Optimal Employee Turnover Rate: Theory and Evidence

Melbourne Institute Working Paper No. 19/02

Date: October 2002


Mark Harris
Kam-Ki Tang
Yi-Ping Tseng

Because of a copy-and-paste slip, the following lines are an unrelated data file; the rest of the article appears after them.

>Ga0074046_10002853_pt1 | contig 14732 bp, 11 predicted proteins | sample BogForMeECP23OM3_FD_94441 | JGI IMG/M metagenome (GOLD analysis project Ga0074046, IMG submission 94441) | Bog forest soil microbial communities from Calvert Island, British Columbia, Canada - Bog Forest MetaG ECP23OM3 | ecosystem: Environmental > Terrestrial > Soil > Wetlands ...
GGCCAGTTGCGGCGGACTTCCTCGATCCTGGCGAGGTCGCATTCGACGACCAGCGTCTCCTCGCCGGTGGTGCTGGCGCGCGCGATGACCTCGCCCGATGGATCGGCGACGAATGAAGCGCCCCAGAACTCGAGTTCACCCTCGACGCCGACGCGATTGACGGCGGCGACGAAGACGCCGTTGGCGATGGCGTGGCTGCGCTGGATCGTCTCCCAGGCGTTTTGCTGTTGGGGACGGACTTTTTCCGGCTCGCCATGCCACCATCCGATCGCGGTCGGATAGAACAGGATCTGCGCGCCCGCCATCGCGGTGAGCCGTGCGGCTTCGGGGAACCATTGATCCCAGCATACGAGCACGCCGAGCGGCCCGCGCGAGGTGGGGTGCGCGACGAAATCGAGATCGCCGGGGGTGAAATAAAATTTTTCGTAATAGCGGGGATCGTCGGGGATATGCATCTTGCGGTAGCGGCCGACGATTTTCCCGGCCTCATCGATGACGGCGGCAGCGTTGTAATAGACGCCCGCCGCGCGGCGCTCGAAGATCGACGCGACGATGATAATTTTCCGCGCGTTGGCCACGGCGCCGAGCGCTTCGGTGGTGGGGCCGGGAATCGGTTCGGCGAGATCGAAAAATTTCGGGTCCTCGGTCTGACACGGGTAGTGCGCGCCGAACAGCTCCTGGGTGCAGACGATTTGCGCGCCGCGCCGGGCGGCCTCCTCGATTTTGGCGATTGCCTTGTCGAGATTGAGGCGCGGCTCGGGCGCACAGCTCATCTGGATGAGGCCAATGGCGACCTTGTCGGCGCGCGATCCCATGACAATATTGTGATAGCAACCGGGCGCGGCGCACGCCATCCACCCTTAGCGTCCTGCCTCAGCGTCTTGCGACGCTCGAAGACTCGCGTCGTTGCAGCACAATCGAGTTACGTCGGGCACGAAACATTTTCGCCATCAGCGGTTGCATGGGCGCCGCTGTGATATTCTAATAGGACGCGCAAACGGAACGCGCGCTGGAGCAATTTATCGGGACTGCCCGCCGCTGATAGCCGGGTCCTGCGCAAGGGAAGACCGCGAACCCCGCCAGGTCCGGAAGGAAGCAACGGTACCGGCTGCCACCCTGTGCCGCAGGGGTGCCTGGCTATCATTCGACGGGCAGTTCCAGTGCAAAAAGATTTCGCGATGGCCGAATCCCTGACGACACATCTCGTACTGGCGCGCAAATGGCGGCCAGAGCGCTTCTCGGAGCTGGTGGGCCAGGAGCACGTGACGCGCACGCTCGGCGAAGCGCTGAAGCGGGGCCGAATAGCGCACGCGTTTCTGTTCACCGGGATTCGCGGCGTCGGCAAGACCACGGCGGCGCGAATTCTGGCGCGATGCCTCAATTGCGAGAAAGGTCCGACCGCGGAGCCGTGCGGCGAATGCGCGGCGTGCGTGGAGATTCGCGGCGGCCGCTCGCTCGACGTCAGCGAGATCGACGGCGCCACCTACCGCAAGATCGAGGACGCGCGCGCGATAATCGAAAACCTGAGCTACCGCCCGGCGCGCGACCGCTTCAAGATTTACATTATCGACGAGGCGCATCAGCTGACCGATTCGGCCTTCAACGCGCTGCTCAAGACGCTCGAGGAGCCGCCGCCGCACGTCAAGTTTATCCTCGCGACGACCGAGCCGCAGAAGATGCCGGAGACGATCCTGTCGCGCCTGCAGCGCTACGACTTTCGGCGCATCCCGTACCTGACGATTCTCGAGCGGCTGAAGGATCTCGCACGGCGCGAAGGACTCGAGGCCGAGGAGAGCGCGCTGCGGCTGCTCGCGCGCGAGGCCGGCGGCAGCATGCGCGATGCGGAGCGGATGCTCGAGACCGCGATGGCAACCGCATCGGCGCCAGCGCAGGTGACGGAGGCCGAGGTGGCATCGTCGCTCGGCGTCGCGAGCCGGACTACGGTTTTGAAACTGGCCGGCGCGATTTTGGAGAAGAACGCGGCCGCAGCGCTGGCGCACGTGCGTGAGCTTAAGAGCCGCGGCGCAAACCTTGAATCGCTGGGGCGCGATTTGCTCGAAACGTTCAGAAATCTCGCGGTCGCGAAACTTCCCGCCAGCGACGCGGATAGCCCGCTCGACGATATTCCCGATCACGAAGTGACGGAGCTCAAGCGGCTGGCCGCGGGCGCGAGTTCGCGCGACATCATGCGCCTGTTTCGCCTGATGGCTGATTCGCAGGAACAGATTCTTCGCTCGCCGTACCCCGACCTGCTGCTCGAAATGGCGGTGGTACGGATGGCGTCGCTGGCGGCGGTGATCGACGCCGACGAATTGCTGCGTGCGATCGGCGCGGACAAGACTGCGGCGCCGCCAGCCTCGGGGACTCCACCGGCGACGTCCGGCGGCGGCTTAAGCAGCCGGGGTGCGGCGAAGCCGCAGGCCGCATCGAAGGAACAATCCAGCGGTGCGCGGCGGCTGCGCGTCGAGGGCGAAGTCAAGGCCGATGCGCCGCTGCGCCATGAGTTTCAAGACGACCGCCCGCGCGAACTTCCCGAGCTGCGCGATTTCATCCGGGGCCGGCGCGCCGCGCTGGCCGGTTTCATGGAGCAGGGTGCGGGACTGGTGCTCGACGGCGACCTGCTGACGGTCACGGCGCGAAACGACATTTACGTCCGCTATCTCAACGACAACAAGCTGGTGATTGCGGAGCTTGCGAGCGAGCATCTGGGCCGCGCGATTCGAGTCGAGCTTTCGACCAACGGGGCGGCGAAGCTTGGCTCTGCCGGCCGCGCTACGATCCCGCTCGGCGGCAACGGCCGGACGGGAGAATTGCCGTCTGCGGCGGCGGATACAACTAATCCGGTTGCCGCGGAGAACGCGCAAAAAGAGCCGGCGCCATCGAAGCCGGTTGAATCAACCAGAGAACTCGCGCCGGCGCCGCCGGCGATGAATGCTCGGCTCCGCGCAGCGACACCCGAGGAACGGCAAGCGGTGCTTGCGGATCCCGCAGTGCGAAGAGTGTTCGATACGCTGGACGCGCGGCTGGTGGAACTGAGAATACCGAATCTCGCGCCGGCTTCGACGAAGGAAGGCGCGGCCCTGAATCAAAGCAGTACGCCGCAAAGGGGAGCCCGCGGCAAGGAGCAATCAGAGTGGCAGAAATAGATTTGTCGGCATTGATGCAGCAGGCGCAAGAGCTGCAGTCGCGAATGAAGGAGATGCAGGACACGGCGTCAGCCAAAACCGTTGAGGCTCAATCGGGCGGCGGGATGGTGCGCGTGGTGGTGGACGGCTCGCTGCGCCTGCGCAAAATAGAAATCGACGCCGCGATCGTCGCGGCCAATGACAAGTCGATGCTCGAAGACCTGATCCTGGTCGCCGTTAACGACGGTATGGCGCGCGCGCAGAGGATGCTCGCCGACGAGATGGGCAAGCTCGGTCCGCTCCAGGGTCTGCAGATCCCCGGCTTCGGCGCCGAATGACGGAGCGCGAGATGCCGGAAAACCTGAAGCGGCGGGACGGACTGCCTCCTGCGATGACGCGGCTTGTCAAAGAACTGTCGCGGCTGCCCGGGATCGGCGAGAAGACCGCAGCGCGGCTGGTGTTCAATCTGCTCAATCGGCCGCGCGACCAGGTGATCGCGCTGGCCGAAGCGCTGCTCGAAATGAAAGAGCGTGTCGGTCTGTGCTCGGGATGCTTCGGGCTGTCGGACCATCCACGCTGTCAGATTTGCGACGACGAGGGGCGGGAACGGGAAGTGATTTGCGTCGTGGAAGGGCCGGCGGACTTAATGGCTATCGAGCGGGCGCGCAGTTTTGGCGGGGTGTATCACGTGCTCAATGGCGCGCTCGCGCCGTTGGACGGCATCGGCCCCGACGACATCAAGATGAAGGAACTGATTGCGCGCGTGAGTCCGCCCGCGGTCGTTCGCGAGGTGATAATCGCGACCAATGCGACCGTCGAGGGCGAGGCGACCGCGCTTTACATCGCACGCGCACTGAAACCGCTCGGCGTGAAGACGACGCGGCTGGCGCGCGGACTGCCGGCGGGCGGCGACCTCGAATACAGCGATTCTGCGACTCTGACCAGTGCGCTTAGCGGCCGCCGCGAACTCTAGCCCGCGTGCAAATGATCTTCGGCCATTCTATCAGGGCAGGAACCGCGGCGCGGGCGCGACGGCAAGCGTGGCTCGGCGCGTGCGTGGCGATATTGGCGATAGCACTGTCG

This paper investigates the quantitative effects of employee turnover on firms' productivity. The Australian Business Longitudinal Survey 1995-98, a unique survey providing firm level data on both production and employee turnover, is used as the data source. Theoretical studies have advocated that firm specific human capital and job matching to be the two major, but competing, mechanisms through which turnover affects productivity. Our results indicate that the effect of job matching dominates when turnover is "low," while the effect of firm specific human capital dominates when turnover is "high." We identify that the optimal turnover rate - the rate that maximises productivity, controlling for other factors - is about 0.3, well in excess of the sample mean. The finding suggests that further increasing the flexibility of employment arrangement for small and medium Australian enterprises could yield substantial productivity gains.

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